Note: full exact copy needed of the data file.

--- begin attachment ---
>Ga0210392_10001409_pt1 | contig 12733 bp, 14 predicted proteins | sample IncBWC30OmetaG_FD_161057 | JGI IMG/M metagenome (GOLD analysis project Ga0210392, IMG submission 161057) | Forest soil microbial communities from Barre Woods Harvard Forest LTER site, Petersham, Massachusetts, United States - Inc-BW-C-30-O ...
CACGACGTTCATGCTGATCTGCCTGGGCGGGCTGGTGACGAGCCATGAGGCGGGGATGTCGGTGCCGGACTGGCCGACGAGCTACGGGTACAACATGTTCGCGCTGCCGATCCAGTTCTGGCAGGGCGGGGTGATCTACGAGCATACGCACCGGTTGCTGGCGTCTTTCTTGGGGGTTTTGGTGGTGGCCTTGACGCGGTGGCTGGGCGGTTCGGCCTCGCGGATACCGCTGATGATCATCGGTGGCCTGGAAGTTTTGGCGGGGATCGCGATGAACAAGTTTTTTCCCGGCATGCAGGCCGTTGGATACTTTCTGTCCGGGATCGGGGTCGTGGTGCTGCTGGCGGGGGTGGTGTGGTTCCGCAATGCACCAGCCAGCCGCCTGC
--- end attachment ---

>Ga0210392_10001409_pt1 | contig 12733 bp, 14 predicted proteins | sample IncBWC30OmetaG_FD_161057 | JGI IMG/M metagenome (GOLD analysis project Ga0210392, IMG submission 161057) | Forest soil microbial communities from Barre Woods Harvard Forest LTER site, Petersham, Massachusetts, United States - Inc-BW-C-30-O ...
CACGACGTTCATGCTGATCTGCCTGGGCGGGCTGGTGACGAGCCATGAGGCGGGGATGTCGGTGCCGGACTGGCCGACGAGCTACGGGTACAACATGTTCGCGCTGCCGATCCAGTTCTGGCAGGGCGGGGTGATCTACGAGCATACGCACCGGTTGCTGGCGTCTTTCTTGGGGGTTTTGGTGGTGGCCTTGACGCGGTGGCTGGGCGGTTCGGCCTCGCGGATACCGCTGATGATCATCGGTGGCCTGGAAGTTTTGGCGGGGATCGCGATGAACAAGTTTTTTCCCGGCATGCAGGCCGTTGGATACTTTCTGTCCGGGATCGGGGTCGTGGTGCTGCTGGCGGGGGTGGTGTGGTTCCGCAATGCACCAGCCAGCCGCCTGC